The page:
If you were to Google “social media and public relations strategy,” millions of articles, blog posts, videos and other resources would pop up on this popular subject. Journalists, new influencers and well-known authors continue to write on this topic. Why? Because there appears to be an ongoing disconnect between what is recognized as strategic planning when social media is included in a PR program (versus just moving forward with the social media tactics to reach your stakeholders). The latter is simply piecemeal efforts, not connected to a larger strategic initiative with the potential to deliver greater results.
The Underlying Social Media and PR Question
The underlying question that surfaces in many circles is: When starting out in social media, where should you really begin? Most PR professionals still see companies jumping into the social landscape and conversations head first with tweets, Facebook posts, Google+ updates and YouTube video uploads. However, the strategy behind these activities is weak.
Like anything else in PR, strategic planning is necessary to create a communication program with the required elements for success; it’s the planning process that allows you to reach your goals and objectives. Planning creates the road map for you to achieve a winning initiative.
Using social media to engage with the public is no different; it has to be integrated into an overall plan. And, contrary to the many social media programs out there, it’s not a stand-alone type of communication. Your audience can be found in many different places.
Stakeholders receive news and information in a number of ways, whether that's through traditional media, digital or social media. In order to move forward with your social and PR strategy, you have to take the time to understand what's behind the activity you see on a company’s social profiles. Picture an iceberg, with the bulk of it under the water.
The bulk of the iceberg, which lies beneath the surface, is the planning part. Unfortunately, it is often neglected.
Take Your Social Media and PR Strategy to the Next Level
In the spirit of good planning, here are some important questions to ask prior to moving forward with social media engagement. So, hold off on the tweets and your updates until you address the following:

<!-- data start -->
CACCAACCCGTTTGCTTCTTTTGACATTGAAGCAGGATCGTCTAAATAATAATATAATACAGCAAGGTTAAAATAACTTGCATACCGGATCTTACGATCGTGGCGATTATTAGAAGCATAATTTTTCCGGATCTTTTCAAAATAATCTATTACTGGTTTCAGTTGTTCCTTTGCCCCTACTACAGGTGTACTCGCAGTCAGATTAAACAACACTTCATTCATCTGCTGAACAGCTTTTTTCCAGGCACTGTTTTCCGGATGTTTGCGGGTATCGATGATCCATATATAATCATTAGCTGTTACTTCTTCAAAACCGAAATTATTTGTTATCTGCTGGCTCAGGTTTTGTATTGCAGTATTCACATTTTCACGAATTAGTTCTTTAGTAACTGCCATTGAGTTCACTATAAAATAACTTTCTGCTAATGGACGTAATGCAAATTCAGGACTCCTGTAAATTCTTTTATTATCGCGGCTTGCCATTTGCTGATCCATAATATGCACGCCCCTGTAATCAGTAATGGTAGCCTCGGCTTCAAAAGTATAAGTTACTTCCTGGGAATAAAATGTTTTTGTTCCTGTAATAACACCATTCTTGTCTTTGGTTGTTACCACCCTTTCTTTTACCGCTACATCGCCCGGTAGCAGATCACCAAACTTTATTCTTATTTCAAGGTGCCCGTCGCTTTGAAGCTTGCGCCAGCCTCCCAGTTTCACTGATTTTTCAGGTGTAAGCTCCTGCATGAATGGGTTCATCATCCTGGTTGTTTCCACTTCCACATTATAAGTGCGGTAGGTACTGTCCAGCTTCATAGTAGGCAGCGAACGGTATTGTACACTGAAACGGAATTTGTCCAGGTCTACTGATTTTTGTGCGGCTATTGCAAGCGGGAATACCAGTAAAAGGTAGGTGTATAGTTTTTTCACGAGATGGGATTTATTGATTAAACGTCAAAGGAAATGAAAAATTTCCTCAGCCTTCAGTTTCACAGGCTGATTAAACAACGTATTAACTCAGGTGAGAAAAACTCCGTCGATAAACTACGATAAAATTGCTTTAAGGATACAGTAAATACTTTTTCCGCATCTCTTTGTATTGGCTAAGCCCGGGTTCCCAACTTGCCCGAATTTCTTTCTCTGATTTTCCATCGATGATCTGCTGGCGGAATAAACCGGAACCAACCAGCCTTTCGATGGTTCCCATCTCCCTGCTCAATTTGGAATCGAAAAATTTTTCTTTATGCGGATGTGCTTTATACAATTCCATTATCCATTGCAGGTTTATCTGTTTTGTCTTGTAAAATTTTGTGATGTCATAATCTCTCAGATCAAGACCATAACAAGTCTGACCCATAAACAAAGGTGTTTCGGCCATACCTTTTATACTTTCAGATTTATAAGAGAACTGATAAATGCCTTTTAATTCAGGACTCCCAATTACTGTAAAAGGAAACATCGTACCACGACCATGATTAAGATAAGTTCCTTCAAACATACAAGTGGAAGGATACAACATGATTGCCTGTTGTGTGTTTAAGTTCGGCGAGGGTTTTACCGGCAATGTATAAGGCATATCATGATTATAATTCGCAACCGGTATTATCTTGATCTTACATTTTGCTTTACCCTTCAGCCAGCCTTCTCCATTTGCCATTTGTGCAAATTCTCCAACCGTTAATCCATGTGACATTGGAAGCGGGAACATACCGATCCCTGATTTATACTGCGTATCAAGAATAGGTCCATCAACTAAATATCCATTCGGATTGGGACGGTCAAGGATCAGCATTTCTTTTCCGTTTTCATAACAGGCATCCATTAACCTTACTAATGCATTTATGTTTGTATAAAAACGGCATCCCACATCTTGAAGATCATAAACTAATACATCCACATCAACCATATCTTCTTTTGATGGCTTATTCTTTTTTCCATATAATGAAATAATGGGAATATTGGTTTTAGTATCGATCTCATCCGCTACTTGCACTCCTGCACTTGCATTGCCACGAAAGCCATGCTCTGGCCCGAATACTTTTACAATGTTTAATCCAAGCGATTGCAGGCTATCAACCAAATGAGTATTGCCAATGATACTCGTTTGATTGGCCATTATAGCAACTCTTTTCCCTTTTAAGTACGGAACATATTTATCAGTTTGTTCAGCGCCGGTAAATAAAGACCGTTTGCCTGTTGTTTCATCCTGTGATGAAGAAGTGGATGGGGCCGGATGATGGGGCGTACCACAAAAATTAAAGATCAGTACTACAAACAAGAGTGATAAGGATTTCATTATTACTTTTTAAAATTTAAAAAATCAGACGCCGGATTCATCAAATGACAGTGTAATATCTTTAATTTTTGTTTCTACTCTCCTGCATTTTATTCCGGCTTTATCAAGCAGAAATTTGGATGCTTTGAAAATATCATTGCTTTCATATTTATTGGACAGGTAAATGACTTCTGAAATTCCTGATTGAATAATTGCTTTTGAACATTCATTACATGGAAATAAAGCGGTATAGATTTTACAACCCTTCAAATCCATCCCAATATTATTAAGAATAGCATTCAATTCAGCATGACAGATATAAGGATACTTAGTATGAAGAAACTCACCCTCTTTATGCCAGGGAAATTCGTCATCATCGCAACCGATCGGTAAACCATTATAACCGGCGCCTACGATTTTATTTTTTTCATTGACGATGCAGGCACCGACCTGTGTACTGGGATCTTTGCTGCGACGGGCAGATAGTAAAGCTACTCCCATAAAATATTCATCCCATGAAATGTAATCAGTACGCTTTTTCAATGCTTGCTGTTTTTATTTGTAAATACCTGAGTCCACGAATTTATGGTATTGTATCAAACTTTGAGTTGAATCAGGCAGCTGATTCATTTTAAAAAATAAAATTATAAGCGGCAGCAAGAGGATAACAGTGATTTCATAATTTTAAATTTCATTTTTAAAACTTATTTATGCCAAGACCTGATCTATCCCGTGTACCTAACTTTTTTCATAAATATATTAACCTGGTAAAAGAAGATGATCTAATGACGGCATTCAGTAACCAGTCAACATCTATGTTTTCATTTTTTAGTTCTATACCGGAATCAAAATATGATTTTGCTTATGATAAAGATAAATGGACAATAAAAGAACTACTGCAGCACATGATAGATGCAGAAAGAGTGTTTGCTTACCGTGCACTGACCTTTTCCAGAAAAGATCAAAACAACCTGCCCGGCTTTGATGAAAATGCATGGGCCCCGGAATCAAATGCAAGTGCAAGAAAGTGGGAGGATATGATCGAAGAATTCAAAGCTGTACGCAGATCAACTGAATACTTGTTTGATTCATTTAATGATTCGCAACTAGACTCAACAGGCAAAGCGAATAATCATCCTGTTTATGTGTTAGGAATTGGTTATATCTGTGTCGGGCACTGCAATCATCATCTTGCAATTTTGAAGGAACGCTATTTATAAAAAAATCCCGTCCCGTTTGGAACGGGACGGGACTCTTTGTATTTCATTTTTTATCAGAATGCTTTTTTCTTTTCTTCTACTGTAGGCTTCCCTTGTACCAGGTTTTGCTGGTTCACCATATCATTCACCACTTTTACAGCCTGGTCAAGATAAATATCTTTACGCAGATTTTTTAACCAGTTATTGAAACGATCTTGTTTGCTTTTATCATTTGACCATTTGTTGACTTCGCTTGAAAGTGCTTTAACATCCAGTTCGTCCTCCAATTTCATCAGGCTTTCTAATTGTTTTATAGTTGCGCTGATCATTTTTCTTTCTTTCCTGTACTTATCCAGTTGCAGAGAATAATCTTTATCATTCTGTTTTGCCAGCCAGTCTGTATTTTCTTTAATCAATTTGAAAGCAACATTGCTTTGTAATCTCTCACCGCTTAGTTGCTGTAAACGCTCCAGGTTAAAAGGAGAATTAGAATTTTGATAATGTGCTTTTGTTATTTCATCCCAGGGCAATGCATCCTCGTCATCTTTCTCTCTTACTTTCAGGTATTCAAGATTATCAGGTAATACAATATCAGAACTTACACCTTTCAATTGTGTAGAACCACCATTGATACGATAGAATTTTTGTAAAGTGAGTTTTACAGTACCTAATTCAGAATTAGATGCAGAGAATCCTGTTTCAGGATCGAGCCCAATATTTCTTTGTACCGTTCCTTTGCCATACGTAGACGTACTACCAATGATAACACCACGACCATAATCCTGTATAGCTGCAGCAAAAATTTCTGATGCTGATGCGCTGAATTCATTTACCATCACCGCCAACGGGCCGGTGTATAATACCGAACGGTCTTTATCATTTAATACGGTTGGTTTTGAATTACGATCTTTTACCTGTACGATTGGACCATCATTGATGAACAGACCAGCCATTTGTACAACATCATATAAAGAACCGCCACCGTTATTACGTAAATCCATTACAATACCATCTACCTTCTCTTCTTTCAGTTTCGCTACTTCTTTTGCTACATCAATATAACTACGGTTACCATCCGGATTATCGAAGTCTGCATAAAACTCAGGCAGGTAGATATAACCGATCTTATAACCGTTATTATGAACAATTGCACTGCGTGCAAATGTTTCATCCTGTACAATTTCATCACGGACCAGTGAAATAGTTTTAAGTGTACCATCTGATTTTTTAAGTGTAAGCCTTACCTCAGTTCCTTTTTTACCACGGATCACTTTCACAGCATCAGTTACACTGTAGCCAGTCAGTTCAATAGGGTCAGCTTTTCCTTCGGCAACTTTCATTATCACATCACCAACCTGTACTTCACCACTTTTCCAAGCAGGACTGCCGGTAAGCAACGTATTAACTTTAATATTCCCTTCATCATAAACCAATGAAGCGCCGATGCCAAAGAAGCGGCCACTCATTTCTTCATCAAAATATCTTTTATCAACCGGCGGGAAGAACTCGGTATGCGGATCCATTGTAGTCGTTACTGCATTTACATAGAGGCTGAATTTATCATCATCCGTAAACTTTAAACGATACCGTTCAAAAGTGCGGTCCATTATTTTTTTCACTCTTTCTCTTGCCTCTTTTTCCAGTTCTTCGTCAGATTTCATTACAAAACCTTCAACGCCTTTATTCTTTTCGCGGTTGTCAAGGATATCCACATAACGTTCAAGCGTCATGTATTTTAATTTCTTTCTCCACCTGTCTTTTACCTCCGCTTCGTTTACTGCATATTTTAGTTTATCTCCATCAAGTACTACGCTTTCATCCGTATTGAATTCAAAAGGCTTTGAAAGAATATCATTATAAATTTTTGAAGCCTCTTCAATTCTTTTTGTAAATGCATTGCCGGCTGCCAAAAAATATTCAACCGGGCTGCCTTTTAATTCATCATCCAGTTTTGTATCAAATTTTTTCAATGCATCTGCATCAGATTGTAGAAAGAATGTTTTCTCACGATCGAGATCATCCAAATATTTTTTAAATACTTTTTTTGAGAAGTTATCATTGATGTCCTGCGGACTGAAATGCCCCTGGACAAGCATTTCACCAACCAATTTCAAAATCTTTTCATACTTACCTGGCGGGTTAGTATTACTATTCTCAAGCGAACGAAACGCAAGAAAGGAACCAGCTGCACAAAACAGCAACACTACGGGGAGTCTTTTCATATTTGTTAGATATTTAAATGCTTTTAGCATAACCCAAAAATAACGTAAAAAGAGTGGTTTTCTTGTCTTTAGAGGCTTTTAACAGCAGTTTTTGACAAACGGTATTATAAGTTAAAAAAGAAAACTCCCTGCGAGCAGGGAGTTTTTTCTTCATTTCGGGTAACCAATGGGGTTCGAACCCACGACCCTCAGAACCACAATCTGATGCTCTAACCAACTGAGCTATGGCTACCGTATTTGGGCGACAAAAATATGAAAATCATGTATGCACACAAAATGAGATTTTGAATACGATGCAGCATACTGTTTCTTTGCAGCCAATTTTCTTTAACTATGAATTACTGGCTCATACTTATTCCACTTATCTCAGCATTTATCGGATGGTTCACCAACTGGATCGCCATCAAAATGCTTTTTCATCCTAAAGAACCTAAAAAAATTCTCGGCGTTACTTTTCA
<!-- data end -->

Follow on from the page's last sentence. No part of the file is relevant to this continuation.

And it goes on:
- Do you have a plan for social media employee participation? Have you developed a social media policy, and is there training and governance to accompany the policy?
- What type of research have you conducted to uncover who is talking the most about your brand online, what are they saying, where are they talking and which influencers are driving these critical conversations?
- What does your company want to achieve through its social media and PR program? How do communication efforts tie back in to higher-level goals and objectives?
- What type of messages and channels are the most appropriate to reach and engage your stakeholders?
- Based on the culture of various social communities, what is the best type of content to share for deeper engagement opportunities with community members? What resources are in place to develop this content?
- How will you measure your engagement and report back to executives, as well as other business stakeholders?
- How do you prove social media and public relations value or impact in your program?
Social media and public relations strategy start in the virtual or physical classroom; not only for students entering the workforce and beginning their careers, but also for current professionals who realize that social media is now very much a part of their daily communication responsibilities.
Everyone Is a Student in Social Media Today
Because social media and new collaborative technologies are constantly changing the way we communicate, we’re all students learning together, whether you’re just beginning in PR or you’ve been practicing for many years.
However, regardless of the many changes I’ve seen, being in PR for 25 years has taught me that strategic planning is the key to creating value; it’s no different with social media communications.
When you focus on strategic planning, you’re able to enhance your engagement and create value for your organization, which can take the form of stronger relationships, increased awareness, a positive brand reputation and the ability to shift public opinion.
Deirdre Breakenridge is CEO of Pure Performance Communications and the author of “Social Media and Public Relations: Eight New Practices for the PR Professional.” She teaches a PR Certificate Course for Rutgers University on social media and public relations strategy.